Posts Tagged ‘Trenton’

Trenton Candidates find the Web

In the past, I’ve criticized candidates for having little or no Internet presence.  By the last election cycle in 2006, the Internet had been in wide use for 10 years, and yet only a tiny handful of Trenton’s municipal candidates had web site and many didn’t know how to use e-mail.

In this cycle the situation has improved dramatically. Read the rest of this entry »

A Modest Proposal to the Governor

The below is a guest article by Stephen Slusher – Thanks to him for letting Reinvent Trenton publish it.

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A Modest Proposal to the Governor For Preventing the Institutions of NJ from being a Burden the Taxpayers and for Making them Beneficial to the Public.

Governor Christie is pushing cuts in state funding for the City of Trenton, including eliminating the Capital City Aid program.  Meanwhile state budget officials and legislators are struggling to balance the budget – and everybody thinks if we can just get through this next year things have got to improve. Read the rest of this entry »

Valuation tips for voters on the Water Works deal

Now that the Petitioners have won their court case, the voters may need to decide on whether to do the Water Deal.  This is a complicated decision and presumably will be on the ballot this December.  In the meantime, the city will have to pass along at least an $.80 / $100 tax hike.  That’s assuming there’s not another tax hike on top of that to make up for money the State is taking away. Read the rest of this entry »

The State created this mess and needs to fix it

The elephant in the room when it comes to revitalization is schools.  Everyone knows it but most are hesitant to talk about the real underlying problem. Read the rest of this entry »

Possible Problems with City’s Budget Data

I should point out the central fact that is in dispute in the Mayor’s speech on March 30th.

Mayor Palmer claims that the State should be paying us $155M if they were taxed at our rate (~let’s say 3% effective). That would equate to a valuation of state property of roughly $4.5B. Read the rest of this entry »

Citizens Band Together to Fix Trenton’s Budget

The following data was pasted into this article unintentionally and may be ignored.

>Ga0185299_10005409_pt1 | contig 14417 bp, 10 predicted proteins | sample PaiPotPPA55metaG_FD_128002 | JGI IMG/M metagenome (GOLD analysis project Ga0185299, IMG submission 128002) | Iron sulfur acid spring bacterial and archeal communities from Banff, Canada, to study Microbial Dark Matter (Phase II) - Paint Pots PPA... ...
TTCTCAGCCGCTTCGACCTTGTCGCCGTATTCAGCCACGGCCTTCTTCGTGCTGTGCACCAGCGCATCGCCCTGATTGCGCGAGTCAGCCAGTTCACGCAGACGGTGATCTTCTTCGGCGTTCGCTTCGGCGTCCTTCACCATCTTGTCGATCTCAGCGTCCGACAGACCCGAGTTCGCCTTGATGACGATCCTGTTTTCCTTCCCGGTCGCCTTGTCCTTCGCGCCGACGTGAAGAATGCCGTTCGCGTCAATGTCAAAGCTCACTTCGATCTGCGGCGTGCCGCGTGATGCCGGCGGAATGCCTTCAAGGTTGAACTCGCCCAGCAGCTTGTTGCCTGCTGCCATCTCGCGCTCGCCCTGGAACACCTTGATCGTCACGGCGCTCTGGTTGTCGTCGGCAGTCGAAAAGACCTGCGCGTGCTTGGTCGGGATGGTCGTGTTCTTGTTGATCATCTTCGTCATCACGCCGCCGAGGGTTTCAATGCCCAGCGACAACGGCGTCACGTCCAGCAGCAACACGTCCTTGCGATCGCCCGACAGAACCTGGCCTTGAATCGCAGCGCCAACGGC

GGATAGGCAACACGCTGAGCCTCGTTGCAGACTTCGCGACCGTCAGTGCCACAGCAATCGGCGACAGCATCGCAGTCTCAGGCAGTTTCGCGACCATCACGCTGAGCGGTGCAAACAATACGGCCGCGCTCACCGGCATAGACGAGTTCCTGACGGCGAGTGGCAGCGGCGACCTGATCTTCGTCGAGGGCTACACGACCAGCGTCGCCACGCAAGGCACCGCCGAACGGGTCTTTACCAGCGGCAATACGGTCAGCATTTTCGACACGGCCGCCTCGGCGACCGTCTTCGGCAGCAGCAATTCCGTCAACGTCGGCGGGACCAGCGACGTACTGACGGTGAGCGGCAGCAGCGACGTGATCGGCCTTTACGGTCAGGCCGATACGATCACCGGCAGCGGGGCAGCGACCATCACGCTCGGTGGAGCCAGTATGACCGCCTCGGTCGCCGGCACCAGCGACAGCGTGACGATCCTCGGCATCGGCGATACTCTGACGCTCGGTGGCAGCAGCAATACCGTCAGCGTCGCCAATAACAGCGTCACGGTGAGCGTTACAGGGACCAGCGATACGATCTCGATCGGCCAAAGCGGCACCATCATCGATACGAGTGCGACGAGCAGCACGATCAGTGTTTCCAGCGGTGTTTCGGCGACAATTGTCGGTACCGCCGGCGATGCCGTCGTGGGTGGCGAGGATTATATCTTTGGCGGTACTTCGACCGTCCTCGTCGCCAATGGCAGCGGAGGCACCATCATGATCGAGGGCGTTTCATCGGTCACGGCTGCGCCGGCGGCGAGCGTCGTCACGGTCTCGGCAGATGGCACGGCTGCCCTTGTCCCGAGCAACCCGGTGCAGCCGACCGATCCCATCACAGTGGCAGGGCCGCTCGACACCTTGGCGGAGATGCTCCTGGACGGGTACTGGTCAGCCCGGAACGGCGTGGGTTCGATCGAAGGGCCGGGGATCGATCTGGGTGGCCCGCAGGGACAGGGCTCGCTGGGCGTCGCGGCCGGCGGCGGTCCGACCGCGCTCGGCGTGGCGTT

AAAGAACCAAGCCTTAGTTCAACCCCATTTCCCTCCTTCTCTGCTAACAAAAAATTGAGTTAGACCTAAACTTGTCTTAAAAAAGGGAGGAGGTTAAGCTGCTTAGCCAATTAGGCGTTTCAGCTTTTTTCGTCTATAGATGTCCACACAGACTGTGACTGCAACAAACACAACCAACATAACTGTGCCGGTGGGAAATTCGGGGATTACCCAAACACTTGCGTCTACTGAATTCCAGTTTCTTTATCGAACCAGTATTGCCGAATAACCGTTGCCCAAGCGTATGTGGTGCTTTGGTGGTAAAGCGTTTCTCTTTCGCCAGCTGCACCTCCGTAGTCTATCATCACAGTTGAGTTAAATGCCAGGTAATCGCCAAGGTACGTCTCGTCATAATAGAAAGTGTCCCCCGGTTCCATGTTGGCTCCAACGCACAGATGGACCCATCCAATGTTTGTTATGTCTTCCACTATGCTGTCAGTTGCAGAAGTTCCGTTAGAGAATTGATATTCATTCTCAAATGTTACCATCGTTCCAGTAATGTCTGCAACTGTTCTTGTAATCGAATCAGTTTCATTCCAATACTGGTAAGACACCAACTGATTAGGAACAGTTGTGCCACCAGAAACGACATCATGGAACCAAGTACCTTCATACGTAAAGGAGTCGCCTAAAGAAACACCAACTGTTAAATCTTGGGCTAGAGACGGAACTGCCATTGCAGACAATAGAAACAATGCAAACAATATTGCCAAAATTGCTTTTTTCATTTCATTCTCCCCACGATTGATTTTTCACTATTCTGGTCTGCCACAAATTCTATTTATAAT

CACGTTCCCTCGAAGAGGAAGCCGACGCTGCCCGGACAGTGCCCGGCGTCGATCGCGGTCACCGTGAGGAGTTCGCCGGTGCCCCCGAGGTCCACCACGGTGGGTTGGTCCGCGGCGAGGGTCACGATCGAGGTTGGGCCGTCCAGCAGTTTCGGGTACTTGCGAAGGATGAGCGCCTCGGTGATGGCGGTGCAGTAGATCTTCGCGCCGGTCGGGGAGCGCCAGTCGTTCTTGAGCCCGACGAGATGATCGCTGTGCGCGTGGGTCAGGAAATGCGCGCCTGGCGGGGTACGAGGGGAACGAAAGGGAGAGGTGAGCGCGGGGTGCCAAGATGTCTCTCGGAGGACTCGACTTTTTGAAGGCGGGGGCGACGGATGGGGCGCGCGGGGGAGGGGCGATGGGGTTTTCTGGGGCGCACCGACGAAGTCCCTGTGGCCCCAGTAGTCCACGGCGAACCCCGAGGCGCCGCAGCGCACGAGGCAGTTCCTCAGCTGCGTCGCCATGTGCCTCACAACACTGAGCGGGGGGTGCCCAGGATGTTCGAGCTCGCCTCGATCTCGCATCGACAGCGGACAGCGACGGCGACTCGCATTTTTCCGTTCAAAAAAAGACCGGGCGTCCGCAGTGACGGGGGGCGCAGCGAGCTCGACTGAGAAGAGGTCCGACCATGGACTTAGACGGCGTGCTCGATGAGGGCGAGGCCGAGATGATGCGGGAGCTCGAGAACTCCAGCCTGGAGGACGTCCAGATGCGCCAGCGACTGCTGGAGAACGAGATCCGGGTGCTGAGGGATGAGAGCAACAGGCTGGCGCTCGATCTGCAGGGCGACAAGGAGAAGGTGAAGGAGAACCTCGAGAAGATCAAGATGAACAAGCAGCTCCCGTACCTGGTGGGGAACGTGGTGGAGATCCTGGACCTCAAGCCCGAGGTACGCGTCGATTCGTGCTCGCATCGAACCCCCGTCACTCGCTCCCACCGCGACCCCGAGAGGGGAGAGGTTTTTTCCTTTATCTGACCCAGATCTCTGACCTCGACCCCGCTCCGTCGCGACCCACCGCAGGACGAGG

One member owns a new restaurant downtown.  Another develops real estate, converting old buildings to new residences.  A third works on Wall Street.  Other members by profession include a college professor, a retired state worker, and the director of a non-profit arts organization. Read the rest of this entry »

Trenton’s “off the grid” candidates

We’ve come a long way since 2006 when very few of our candidates had web sites.  In this election cycle most of the 42 candidates for Mayor and City Council have web sites, email addresses and even FaceBook pages.  However there are some stragglers. Read the rest of this entry »

Gov. Christie: Drug Counselor

Our neighbors in NJ have had it with feeding our addiction for state aid so they’re proposing to cut us off cold turkey.  Like any addict, going cold turkey is the painful way to get clean.  Whether or not all aid is cut is a debate, but it seems sure that a painful amount is in jeopardy.

To avoid this we as Trentonians (and forget the current administration for a minute) need to recommend a treatment plan that the state can live with.   Citizens can form this plan and with the backing of enough of the serious candidates for Mayor and Council, Gov. Christie will take our commitment to “budget recovery” seriously.  But first the patient has to want to be healed. Read the rest of this entry »

The “Up” side for Trenton

As the new Citizen’s Budget Committee prepares to form its recommendations to the public and our elected officials, I pondered aloud to my committee, “what limits our pace of revitalization?”

I’ll get to the answer but first I’ll recap the problem and the solution.

Our economic problems are dangerous

Read the rest of this entry »

It’s Not My Fault – Leadership in Trenton

The theme for last night’s City Council Special Session on the budget was, “The mess we’re in isn’t my fault”.

The administration officially proposed a budget that raises property taxes by almost 20% which would make Trenton’s rate by far the highest in NJ.

The Mayor spoke first.  Let me summarize. Read the rest of this entry »